KANSAS CITY -- Carlos Pena had to check the Tigers' lineup posted in the clubhouse to see if he was playing after being held out the previous two games and mired in a 2-for-30 skid.
"It wasn't until this morning that I decided to get him in the game," Tigers manager Alan Trammell said.
Excellent move, Trammell.
Pena became the fourth player in franchise history to collect six hits in a game and the Tigers pounded out 27 hits, matching a club record, in routing the Royals, 17-7, on Thursday afternoon.
Pena's record-setting day included home runs in the eighth and ninth innings, five RBIs and four runs. He is the third player in the Majors to collect six hits in a game this month, joining Toronto's Frank Catalanotto (May 1) and Texas' Alfonso Soriano (May 8).
Most hits in a game
The modern-day record for most hits by one team in a nine-inning game -- 31 -- is shared by the 1901 New York Giants and the 1992 Milwaukee Brewers.
On June 9, 1901, the Giants beat the Cincinnati Reds, 25-13, in Cincinnati while on Aug. 28, 1992, the Brewers beat up on the Toronto Blue Jays, 22-2, at SkyDome.
The Major League record for most hits by one team in a game is 33. The Cleveland Indians edged Philadelphia, 18-17, in 18 innings on July 10, 1932 in Cleveland.
"A game like today, I was definitely very blessed," Pena said. "Things like that don't happen. They don't happen. They are very rare."
How rare is it? He became the first player to ever have six hits in a game against the Royals. The only Tigers to accomplish the feat in nine-inning games were Bill Nance (July 13, 1901) at Cleveland, Ty Cobb (May 15, 1925) at St. Louis and Damion Easley (Aug. 8, 2001) at Texas.
Pena's six-hit day equals an American League record for a nine-inning game. It is only the 31st time in AL history for a six-hit game in nine innings.
"That's a career day," Trammell said. "He'll never forget this day, that's for sure. I didn't do a darn thing. I just put him in there. Hopefully, he will carry this over for awhile. What a day, that sums it up."
While Pena will never forget the day, he would rather not dwell on the past month. In his previous 111 at-bats, he was hitting .153 and struck out 41 times.
"I asked myself if the hour glass goes up," Pena said. "No, it doesn't. Forget about it, it's done. Forget about what happened. It doesn't matter what has happened. It's in the past. Understand, we still have a lot of games left. Really, it's not about you. It's about the Detroit Tigers."
Pena singled in the second and third innings off Royals starter Brian Anderson. He doubled in the six-run fifth off Justin Huisman.
His line-drive single in the sixth struck Huisman in the forehead after it ticked off his glove.
"I got very scared," Pena said. "My heart started pounding fast. I was glad to see him walk off the field."
Carlos Pena / 1B
Weight: 215 lbs
Bats: L / Throws: L
Said Trammell, "That ball was smoked. If that ball hits him flush in the head, he would not be standing."
Huisman was removed from the game and replaced by Scott Sullivan, who yielded a home run to Pena in the eighth. Pena belted a three-run homer in the ninth off Nate Field, the fourth Kansas City pitcher. Both home runs came on 1-2 pitches.
What was Pena thinking as he circled the bases after his sixth hit?
"Are you serious?" Pena said were his thoughts.
The Tigers' 27 hits equaled the club record. They also had 27 hits on Sept. 29, 1928, against the Yankees in Detroit.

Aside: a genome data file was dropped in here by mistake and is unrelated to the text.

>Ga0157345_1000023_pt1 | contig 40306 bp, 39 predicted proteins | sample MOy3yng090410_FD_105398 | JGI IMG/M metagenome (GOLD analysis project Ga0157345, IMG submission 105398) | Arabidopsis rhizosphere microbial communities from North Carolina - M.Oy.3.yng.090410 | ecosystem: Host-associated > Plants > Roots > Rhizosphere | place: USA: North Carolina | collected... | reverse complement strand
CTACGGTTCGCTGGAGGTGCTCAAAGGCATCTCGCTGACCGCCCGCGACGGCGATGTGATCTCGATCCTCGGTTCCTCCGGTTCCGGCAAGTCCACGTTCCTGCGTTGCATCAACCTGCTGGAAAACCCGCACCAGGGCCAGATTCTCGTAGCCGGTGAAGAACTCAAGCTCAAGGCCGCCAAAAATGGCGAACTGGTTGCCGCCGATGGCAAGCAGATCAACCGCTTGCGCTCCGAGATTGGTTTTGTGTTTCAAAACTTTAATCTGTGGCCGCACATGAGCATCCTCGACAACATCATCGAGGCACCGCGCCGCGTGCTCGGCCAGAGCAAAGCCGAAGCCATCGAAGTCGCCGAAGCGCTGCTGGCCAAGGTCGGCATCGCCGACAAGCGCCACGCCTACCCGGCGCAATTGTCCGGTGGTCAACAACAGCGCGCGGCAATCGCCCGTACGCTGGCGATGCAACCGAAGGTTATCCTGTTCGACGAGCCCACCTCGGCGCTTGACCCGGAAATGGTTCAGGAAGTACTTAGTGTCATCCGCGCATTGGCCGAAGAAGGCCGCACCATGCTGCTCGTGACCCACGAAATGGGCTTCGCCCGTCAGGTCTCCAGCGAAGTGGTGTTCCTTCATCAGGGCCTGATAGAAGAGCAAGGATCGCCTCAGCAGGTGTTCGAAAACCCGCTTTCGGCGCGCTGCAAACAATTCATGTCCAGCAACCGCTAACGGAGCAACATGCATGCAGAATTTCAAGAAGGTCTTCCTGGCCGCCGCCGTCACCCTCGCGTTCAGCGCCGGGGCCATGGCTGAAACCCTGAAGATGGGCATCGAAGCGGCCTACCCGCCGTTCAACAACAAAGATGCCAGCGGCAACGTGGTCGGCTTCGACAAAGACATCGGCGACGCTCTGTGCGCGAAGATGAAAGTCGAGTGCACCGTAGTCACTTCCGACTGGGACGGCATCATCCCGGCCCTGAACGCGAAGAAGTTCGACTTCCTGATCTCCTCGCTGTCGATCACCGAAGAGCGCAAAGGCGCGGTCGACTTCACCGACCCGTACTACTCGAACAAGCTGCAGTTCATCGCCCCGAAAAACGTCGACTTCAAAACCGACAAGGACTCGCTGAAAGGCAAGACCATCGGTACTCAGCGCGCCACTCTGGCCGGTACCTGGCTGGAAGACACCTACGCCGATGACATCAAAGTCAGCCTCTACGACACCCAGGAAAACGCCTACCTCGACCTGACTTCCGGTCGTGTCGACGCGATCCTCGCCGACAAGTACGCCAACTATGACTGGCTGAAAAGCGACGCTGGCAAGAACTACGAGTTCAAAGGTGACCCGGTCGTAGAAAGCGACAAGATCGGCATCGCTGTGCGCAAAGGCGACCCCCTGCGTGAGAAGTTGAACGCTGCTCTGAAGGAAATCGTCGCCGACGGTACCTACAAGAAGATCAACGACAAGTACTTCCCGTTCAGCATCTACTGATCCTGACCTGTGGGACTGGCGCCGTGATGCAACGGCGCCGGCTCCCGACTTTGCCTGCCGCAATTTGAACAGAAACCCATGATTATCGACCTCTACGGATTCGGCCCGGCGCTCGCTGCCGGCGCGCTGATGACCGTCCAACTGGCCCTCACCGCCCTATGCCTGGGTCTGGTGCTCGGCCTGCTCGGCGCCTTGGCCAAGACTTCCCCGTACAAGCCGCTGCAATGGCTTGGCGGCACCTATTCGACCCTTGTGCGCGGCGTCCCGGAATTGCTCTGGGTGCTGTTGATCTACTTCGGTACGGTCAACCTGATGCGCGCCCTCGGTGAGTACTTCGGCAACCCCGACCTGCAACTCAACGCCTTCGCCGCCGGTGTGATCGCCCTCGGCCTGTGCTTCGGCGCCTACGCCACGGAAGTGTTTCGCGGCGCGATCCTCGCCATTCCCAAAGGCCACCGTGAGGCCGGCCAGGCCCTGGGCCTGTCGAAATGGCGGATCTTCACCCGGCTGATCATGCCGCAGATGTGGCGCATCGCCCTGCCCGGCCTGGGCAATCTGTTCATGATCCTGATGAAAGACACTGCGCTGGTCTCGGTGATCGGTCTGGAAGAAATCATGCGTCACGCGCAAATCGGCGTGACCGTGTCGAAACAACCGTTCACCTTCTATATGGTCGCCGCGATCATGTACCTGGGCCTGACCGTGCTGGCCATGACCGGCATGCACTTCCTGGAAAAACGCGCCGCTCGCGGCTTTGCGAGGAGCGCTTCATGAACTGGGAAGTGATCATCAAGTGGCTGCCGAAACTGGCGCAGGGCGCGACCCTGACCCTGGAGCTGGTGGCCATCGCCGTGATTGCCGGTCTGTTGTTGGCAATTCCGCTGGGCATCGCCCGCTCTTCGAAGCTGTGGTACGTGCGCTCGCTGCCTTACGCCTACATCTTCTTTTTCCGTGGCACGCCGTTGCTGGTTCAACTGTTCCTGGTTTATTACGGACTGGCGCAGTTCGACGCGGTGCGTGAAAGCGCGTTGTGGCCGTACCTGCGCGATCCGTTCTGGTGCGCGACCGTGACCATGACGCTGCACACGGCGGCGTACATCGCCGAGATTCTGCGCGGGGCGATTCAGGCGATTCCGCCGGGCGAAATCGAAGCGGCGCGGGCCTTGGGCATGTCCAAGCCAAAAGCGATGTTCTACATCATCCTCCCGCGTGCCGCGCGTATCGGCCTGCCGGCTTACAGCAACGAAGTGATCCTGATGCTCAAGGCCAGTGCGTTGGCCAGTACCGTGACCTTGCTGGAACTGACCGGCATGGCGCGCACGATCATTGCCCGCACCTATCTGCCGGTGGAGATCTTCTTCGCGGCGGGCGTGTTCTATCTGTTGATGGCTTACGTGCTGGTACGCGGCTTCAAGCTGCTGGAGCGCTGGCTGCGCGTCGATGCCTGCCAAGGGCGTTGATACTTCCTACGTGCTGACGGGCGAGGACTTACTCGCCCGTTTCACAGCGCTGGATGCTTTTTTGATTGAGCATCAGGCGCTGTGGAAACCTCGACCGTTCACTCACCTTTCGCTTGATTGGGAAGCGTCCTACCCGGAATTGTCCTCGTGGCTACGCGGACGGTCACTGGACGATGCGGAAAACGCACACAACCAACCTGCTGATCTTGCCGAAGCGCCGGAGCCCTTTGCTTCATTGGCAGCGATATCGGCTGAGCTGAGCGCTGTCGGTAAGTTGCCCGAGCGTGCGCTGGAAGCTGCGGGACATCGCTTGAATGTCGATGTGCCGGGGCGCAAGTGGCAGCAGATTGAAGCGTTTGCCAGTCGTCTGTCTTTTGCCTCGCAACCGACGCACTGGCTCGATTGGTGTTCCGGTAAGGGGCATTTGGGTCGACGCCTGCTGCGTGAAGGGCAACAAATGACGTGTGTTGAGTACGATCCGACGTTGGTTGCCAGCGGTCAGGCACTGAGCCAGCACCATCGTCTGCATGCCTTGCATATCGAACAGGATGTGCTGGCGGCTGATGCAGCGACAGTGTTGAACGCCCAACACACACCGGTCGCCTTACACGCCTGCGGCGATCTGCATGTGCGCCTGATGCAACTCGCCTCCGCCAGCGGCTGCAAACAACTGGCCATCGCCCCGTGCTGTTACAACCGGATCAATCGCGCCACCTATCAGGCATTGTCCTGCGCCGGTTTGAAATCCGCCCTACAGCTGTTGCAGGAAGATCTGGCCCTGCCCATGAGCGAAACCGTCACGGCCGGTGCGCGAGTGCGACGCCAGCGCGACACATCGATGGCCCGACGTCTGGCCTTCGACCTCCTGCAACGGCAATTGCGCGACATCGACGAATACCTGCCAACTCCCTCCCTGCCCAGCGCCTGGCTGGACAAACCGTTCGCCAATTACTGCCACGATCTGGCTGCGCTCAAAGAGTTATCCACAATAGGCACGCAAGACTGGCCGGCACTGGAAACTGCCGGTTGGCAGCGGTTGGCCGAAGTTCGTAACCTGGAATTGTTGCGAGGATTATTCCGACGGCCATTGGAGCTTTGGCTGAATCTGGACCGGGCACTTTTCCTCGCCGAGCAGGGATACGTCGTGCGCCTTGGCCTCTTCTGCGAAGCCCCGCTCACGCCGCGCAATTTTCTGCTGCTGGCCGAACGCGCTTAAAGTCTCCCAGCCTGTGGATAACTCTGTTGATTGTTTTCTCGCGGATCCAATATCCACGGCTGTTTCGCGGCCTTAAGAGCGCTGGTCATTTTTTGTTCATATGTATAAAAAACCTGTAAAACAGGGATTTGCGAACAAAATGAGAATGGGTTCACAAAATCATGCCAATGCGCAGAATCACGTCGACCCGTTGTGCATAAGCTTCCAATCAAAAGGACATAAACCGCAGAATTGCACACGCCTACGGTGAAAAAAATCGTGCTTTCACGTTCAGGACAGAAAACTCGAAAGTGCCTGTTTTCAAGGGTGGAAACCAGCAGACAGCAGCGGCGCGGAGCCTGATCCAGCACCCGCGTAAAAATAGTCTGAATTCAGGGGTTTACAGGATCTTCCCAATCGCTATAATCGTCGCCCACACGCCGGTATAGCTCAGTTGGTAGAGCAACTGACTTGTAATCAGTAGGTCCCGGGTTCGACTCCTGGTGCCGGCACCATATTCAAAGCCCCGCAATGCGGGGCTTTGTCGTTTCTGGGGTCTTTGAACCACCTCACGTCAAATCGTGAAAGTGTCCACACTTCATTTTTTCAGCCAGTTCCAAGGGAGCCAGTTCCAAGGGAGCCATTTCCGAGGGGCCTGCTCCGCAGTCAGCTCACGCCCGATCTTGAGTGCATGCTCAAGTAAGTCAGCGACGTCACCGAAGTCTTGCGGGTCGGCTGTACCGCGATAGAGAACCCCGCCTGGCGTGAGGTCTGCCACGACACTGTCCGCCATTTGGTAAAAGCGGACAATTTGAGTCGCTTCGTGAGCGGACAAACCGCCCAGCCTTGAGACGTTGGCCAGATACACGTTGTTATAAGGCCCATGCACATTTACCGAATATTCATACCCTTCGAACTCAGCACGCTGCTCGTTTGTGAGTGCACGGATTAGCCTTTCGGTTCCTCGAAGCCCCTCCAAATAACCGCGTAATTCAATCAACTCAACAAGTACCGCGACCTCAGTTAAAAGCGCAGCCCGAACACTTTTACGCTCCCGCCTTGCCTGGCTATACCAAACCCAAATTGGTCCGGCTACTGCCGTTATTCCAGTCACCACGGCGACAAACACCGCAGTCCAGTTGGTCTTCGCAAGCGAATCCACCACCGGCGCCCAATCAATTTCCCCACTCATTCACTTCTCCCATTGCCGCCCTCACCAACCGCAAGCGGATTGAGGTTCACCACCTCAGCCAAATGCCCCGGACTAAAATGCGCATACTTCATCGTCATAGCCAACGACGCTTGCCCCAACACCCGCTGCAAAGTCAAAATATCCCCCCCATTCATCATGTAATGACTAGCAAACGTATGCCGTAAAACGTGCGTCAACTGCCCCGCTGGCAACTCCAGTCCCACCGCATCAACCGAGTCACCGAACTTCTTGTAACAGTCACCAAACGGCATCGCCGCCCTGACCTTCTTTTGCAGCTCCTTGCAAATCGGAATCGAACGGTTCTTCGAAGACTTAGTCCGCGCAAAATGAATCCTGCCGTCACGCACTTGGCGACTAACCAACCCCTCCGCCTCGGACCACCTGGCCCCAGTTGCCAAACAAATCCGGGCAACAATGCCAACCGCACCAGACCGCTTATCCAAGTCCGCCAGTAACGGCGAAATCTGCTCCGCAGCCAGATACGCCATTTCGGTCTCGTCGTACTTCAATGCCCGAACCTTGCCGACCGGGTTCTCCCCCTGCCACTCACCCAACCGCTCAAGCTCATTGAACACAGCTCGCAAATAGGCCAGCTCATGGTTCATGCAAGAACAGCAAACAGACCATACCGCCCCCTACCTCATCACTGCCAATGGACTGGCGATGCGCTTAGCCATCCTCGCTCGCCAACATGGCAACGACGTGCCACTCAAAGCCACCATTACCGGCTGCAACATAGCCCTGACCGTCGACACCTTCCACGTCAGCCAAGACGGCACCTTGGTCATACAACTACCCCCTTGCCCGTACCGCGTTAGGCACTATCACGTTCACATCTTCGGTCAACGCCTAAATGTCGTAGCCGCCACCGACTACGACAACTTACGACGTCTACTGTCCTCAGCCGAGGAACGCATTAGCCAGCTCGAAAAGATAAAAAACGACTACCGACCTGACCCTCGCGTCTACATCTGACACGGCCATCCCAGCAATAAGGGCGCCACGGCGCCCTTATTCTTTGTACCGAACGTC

"That means really nothing," Trammell said.
What meant most to Trammell he said was the Tigers picked up a victory to snap a three-game losing streak.
Pena, who entered the game hitting .204 and finished it with a .236 average, was not the only Tiger stroking hits.
Alex Sanchez, who raised his average to .373 and Omar Infante each collected four hits, matching their career bests. Seven Tigers had multi-hit games. The others were Craig Monroe and Rondell White, with three hits, and Brandon Inge and Ivan Rodriguez, each with two hits.
"We got so many base hits, I couldn't believe it," Pena said.
At one point in the sixth, the Tigers had 21 hits in their first 33 at-bats, a .636 batting average
"It seemed like everything we hit found a hole," Inge said. "It was a good day for hitting."
Every Tigers starter had a hit and scored at least one run, while eight Tigers drove in a run.
"It was unbelievable," White said. "Everything was just falling."
Anderson, ironically, entered the game with a 5-0 career record and 3.43 earned run average against the Tigers.
He faced 24 batters and 13 reached base -- a dozen hits and a walk.
The Tigers sent 10 men to the plate in a six-run fifth and had eight hits to expand their lead to 10-2.
That made it easy for left-hander Nate Robertson to claim his third victory. Robertson, who held the Royals hitless over the first three innings, left after five innings, allowing two runs on three hits, two walks and a hit batter.
Alan Eskew is a contributing writer for MLB.com This story was not subject to the approval of Major League Baseball or its clubs.
The following are trademarks or service marks of Major League Baseball entities and may be used only with permission of Major League Baseball Properties, Inc. or the relevant Major League Baseball entity: Major League, Major League Baseball, MLB, the silhouetted batter logo, World Series, National League, American League, Division Series, League Championship Series, All-Star Game, and the names, nicknames, logos, uniform designs, color combinations, and slogans designating the Major League Baseball clubs and entities, and their respective mascots, events and exhibitions.